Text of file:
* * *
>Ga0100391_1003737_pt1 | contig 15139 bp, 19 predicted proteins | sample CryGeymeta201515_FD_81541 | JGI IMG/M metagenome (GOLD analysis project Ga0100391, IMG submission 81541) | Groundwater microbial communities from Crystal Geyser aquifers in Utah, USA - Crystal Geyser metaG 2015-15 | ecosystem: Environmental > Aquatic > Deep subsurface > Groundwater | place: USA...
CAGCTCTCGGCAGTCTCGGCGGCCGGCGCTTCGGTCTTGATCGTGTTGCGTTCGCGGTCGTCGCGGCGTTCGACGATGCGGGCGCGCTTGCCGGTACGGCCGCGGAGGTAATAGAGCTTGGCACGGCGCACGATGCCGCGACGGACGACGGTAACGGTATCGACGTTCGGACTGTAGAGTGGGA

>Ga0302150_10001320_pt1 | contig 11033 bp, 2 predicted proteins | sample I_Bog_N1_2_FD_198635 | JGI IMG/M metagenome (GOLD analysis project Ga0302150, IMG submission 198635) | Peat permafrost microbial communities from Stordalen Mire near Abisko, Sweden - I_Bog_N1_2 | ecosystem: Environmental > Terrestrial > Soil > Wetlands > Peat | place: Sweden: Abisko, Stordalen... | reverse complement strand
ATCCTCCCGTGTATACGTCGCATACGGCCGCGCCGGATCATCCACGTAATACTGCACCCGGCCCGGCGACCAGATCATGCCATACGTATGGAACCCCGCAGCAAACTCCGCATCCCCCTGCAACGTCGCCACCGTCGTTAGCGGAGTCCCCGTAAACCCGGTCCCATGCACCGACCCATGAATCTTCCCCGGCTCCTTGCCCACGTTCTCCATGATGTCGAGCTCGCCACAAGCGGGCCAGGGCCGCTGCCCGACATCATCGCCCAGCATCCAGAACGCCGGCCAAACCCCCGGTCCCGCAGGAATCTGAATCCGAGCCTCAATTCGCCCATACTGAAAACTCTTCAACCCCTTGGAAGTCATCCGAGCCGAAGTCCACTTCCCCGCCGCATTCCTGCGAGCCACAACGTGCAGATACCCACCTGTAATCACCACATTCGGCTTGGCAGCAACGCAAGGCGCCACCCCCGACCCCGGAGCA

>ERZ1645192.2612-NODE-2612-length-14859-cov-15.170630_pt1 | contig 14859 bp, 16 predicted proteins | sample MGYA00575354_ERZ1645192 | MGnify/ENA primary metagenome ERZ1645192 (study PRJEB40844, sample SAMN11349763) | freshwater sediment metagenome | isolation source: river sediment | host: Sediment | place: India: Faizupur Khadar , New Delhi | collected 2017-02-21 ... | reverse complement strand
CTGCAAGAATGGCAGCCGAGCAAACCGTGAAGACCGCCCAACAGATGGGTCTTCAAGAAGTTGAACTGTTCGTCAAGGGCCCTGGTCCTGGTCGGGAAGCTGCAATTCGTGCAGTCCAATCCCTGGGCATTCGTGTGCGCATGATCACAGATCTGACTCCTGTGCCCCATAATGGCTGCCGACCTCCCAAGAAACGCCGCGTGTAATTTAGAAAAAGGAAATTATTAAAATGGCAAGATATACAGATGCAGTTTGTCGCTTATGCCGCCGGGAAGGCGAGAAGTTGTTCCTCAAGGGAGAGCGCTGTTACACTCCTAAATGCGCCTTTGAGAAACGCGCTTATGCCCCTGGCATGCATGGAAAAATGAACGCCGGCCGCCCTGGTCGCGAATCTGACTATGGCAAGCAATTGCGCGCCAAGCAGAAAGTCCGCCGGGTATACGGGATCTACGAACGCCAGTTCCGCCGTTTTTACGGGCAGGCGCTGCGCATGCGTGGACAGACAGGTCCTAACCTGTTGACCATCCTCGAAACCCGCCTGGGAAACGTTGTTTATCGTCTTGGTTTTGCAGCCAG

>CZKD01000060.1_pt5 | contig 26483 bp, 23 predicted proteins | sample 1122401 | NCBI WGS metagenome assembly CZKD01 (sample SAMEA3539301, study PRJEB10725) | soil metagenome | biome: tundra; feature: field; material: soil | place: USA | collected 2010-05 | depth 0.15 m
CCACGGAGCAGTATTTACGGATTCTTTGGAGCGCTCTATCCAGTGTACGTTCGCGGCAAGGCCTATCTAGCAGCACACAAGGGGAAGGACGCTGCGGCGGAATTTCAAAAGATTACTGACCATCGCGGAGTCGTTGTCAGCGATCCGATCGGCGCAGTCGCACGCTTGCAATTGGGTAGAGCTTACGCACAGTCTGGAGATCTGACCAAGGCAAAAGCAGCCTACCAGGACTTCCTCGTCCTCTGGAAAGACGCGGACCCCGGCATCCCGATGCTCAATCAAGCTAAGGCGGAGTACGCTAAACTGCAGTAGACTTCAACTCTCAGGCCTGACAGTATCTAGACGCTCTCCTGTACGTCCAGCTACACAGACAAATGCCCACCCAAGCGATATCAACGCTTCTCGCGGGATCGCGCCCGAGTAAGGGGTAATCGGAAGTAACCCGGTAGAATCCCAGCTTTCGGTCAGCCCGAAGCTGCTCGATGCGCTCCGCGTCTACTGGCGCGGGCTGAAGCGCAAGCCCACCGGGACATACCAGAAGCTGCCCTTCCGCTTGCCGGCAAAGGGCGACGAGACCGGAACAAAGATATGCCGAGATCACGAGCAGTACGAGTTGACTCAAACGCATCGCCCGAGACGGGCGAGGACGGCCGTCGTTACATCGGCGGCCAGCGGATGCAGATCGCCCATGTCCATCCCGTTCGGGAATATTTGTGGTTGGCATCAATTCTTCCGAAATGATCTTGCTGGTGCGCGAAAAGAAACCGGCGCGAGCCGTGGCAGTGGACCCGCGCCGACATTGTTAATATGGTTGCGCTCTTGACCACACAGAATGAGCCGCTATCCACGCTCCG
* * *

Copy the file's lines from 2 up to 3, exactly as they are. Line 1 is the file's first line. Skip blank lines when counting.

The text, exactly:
CAGCTCTCGGCAGTCTCGGCGGCCGGCGCTTCGGTCTTGATCGTGTTGCGTTCGCGGTCGTCGCGGCGTTCGACGATGCGGGCGCGCTTGCCGGTACGGCCGCGGAGGTAATAGAGCTTGGCACGGCGCACGATGCCGCGACGGACGACGGTAACGGTATCGACGTTCGGACTGTAGAGTGGGA

>Ga0302150_10001320_pt1 | contig 11033 bp, 2 predicted proteins | sample I_Bog_N1_2_FD_198635 | JGI IMG/M metagenome (GOLD analysis project Ga0302150, IMG submission 198635) | Peat permafrost microbial communities from Stordalen Mire near Abisko, Sweden - I_Bog_N1_2 | ecosystem: Environmental > Terrestrial > Soil > Wetlands > Peat | place: Sweden: Abisko, Stordalen... | reverse complement strand